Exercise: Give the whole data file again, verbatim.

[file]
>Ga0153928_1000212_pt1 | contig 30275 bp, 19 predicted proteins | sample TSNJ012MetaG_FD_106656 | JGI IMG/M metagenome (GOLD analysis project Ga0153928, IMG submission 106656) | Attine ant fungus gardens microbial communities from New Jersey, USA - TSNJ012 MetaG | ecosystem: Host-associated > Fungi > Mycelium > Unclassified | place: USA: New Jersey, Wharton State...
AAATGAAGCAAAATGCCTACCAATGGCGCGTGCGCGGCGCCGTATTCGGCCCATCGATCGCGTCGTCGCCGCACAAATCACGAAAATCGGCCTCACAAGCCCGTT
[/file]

>Ga0153928_1000212_pt1 | contig 30275 bp, 19 predicted proteins | sample TSNJ012MetaG_FD_106656 | JGI IMG/M metagenome (GOLD analysis project Ga0153928, IMG submission 106656) | Attine ant fungus gardens microbial communities from New Jersey, USA - TSNJ012 MetaG | ecosystem: Host-associated > Fungi > Mycelium > Unclassified | place: USA: New Jersey, Wharton State...
AAATGAAGCAAAATGCCTACCAATGGCGCGTGCGCGGCGCCGTATTCGGCCCATCGATCGCGTCGTCGCCGCACAAATCACGAAAATCGGCCTCACAAGCCCGTT